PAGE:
2
$\begingroup$

Disclaimer: By no means am I a physicist of any kind so complete inability to grasp complex physical concepts without spending ridiculously unreasonable amounts of time on corresponding research is a given for me. I'm not attempting to understand some underlying principles in question, just would like an evaluation of certain claims found on web from a person competent enough in the respective field.

A while ago, a topic has been raised on some board, concerning this article. In short, it makes an implication of genuine volumetric displays (citation: "like the one R2D2 projected of Princess Leia in Star Wars: A New Hope") being now achievable due to the aforementioned means of metasurface holography. A link to the original article as well as to somewhat obscure video demonstration of what appears to be a functioning prototype was also included. Both look genuine to me. However, as I find the video completely failing at demonstrating if the imagery produced by the device actually floats mid-air, coupled with the original article referencing some sort of a screen in one of the figures it features, the whole situation fuels a buildup of quite contradictive impressions within myself. This forced me to perform some googling.

Now, first of all I've decided to locate a better, more clear visual depiction of such devices operating and failed, though I've managed to discover that the beginning of active research on the subject dates at least as far back as a decade ago, so the apparent lack of video material of acceptable quality on the matter comes across as rather surprising. Moreover, similar articles I've encountered during my search focused so much on the theoretical basis that I was unable to definitively deduce any relevant properties of an imagery such a device would actually be able to generate. I was able to notice though that a number of articles apparently carried no dependency on any kind of screen while exploring the subject. This even further facilitated the growth of my confusion.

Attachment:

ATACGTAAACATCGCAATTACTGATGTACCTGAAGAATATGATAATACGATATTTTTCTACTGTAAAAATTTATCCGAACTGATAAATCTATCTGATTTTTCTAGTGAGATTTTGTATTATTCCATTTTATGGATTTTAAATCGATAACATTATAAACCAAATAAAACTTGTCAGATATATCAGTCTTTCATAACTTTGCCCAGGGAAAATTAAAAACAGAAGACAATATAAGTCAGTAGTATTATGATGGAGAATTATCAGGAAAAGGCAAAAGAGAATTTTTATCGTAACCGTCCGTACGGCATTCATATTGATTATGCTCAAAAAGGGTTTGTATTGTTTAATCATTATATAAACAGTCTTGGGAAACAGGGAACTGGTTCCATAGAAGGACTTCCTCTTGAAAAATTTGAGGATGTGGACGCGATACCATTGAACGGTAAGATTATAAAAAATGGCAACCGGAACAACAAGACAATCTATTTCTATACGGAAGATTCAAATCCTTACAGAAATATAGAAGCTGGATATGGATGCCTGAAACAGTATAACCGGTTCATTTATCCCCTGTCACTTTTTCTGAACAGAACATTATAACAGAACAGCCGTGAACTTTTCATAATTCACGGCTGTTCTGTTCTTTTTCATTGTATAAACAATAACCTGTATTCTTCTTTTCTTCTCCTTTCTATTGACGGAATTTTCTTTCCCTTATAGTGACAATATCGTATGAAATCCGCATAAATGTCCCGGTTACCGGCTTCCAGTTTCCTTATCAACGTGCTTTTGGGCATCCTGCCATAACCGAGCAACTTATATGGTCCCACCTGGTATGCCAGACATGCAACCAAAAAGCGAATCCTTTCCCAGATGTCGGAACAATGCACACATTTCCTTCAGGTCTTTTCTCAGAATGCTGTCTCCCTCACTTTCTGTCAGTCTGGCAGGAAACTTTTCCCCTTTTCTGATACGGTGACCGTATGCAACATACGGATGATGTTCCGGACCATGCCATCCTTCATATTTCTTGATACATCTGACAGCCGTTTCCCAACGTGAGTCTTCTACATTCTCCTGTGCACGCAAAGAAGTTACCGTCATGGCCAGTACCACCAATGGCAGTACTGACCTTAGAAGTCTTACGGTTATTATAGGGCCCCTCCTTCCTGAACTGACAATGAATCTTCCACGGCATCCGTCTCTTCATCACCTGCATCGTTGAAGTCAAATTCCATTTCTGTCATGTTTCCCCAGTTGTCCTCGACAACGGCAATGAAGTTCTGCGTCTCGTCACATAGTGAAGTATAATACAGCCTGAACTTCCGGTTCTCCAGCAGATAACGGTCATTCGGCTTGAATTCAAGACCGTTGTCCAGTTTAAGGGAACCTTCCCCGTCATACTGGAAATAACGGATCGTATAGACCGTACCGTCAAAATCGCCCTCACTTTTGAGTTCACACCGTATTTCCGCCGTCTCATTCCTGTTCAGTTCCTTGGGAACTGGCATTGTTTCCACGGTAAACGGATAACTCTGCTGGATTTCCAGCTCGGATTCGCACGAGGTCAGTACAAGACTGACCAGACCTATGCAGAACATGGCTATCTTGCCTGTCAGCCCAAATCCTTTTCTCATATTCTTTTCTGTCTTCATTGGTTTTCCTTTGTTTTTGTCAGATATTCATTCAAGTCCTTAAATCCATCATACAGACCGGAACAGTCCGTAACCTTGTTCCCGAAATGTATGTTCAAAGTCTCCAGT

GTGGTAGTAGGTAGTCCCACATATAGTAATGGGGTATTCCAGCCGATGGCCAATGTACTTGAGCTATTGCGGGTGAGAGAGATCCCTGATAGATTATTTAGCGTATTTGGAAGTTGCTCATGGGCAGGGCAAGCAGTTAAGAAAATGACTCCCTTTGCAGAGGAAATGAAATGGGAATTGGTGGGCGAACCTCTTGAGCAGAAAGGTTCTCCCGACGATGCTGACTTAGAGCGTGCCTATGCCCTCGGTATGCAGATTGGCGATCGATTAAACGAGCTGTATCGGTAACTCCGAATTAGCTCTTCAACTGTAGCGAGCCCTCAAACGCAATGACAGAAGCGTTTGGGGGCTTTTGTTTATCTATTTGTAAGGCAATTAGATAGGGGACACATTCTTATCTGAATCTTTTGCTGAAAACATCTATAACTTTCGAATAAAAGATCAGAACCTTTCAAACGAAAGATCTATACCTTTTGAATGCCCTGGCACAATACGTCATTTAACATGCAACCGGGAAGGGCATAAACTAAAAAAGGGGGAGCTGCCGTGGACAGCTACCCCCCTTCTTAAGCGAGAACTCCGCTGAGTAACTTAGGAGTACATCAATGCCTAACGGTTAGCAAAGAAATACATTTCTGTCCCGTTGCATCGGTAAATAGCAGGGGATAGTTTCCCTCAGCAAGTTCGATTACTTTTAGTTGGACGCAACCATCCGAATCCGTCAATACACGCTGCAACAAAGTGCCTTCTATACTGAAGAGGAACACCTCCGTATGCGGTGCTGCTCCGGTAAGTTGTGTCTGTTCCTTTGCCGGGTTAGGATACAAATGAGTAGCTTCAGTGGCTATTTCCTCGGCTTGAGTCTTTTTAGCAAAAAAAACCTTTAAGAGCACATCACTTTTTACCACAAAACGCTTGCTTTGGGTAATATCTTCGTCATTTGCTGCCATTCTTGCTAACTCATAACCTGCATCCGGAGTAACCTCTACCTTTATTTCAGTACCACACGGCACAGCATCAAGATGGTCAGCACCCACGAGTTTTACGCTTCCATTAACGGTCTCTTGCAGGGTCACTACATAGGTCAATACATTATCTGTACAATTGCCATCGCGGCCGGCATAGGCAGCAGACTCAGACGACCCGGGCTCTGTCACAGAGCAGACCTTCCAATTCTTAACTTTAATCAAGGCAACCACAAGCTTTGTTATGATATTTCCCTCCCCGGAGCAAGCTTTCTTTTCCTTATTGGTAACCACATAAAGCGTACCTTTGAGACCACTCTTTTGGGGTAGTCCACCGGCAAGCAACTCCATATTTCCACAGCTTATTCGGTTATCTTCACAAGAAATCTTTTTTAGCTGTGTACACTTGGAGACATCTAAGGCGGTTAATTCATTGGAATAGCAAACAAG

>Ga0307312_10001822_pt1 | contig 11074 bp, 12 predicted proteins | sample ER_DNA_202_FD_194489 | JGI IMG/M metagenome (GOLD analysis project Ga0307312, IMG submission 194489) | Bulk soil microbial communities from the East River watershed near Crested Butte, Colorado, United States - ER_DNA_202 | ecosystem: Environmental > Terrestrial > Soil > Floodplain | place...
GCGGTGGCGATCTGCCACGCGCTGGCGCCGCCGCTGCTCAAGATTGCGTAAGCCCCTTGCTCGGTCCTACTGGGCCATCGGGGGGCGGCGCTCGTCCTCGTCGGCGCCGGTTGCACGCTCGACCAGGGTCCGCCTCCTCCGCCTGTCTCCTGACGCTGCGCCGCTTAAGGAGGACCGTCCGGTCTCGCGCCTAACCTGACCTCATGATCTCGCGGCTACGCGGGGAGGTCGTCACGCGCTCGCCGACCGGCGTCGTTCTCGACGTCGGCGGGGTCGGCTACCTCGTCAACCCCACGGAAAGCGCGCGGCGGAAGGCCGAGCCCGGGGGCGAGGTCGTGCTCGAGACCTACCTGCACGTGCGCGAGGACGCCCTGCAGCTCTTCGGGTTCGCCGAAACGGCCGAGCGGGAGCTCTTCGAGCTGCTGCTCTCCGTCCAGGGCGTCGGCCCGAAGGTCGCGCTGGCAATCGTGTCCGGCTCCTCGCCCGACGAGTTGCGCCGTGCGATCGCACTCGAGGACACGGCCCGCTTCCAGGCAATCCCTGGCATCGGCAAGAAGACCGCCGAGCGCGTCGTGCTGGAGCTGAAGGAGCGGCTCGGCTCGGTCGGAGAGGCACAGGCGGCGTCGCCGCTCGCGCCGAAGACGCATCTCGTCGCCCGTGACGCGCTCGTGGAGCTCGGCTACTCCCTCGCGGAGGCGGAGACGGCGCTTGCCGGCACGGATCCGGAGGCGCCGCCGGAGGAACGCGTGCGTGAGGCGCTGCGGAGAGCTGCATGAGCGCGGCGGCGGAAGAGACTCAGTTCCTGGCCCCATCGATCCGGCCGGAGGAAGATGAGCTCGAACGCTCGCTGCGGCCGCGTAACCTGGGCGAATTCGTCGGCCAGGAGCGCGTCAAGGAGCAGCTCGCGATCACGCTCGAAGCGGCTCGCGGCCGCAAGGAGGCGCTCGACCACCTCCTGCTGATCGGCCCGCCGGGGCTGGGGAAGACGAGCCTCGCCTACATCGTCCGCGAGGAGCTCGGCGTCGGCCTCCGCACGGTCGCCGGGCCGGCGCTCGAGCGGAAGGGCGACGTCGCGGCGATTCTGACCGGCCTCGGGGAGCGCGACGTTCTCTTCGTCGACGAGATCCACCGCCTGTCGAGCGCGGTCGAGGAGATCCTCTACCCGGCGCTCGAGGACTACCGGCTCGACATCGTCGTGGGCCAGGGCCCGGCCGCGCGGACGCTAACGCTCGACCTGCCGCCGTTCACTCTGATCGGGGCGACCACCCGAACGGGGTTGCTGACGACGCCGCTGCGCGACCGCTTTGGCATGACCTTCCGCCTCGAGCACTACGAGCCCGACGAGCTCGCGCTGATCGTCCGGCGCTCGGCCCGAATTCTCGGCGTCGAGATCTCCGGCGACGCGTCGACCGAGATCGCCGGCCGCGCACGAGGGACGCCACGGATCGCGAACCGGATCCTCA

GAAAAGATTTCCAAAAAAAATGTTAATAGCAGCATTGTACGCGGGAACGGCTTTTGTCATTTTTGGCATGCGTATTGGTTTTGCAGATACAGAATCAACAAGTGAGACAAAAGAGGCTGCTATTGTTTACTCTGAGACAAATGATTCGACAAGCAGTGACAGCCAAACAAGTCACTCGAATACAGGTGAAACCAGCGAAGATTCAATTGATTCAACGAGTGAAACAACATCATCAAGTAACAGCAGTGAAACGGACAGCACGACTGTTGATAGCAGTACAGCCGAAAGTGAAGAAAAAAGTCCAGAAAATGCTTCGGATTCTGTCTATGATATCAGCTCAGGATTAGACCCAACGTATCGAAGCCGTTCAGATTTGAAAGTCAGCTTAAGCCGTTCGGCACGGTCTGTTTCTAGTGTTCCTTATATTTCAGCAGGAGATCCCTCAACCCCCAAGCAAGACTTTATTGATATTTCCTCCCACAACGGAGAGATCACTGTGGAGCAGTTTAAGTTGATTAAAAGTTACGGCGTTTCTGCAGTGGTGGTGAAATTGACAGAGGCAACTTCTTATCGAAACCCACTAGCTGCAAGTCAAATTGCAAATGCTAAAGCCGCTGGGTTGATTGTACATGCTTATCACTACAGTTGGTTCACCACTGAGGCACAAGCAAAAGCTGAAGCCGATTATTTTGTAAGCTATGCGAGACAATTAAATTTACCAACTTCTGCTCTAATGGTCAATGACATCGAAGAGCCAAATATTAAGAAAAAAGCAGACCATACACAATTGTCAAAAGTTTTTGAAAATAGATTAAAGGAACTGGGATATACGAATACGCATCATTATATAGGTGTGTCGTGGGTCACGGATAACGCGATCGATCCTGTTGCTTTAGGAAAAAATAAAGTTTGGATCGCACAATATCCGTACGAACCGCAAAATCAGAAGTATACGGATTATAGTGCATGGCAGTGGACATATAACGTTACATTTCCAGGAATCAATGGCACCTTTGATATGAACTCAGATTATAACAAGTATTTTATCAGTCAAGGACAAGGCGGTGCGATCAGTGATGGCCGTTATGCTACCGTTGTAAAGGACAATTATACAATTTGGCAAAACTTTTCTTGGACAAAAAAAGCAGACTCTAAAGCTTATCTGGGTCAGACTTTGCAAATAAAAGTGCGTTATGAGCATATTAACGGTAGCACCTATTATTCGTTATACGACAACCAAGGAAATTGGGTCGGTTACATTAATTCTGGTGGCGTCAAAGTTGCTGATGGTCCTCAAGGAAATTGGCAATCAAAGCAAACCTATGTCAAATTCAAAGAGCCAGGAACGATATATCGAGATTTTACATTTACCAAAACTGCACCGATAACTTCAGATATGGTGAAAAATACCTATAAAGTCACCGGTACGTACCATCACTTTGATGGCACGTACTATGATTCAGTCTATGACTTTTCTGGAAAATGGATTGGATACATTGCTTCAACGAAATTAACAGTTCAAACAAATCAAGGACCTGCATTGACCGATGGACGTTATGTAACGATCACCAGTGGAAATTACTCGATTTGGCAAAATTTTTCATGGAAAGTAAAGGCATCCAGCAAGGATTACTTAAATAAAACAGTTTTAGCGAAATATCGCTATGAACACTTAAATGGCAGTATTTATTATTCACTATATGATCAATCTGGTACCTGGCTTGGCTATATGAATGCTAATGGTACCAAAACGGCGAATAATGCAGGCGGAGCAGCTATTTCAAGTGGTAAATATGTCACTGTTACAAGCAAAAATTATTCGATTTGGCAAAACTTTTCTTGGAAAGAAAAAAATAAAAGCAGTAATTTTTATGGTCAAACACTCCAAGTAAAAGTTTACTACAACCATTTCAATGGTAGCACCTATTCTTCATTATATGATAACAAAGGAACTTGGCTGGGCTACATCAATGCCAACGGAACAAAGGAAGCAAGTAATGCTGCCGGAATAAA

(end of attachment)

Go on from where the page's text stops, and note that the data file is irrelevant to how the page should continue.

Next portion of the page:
Furthermore, any attempts at logical evaluation of the concept in question would even more incline myself towards thinking that the most scifi-ish properties of the device (the ability to actually fabricate a fully 3D imagery viewable from "almost any angle" of such scale) exist solely within the journalists' fantasies. As per my understanding, the human ability to truly see something comes from photosensitive cells within an eye exciting the optic nerve attached to it which in turn relays the signals to the brain for further processing. In order for an eye to actually catch some light, this light must be directed at its focusing system. And that is exactly where it gets tricky for me: how anything would actually be hit by any light which is projected in almost an opposite direction under the condition of said light not encountering any surface or medium along its path which would be able to alter its initial trajectory (as what is evident to be exactly the case here)?

Ultimately, any statement on truthfulness of the claims of the technology in question being able to facilitate generation of actual 3D imagery mid-air would be most welcomed. Additional gratitude guaranteed for a dumbed-down explanation of how the hell it is actually (if at all, with this particular approach, of course) possible.

P.S: I'm tagging nanoscience since the whole point of a metasurface here, as per my understanding, is to have orifices of sub-wavelength (regarding the visible electromagnetic spectrum) dimensions.

$\endgroup$

1 Answer 1

0
$\begingroup$

Your intuition is correct: a metasurface hologram cannot produce an image that is visible under any circumstances in which the line of sight does not intersect a surface that's part of the projection system.

In order to form a *Princess Leia" projection, something needs to make light change direction in mid-air, or else light needs to be emitted from points in mid-air. There actually are some prototype displays that can do it. One uses sound waves to move a tiny pith ball in a 3D pattern while the pith ball is illuminated with an intensity-modulated beam. Another uses a focused high-energy pulsed laser to cause a spark in the air, and the focal spot is rapidly scanned.

$\endgroup$
2

Your Answer

By clicking “Post Your Answer”, you agree to our terms of service, privacy policy and cookie policy

Not the answer you're looking for? Browse other questions tagged or ask your own question.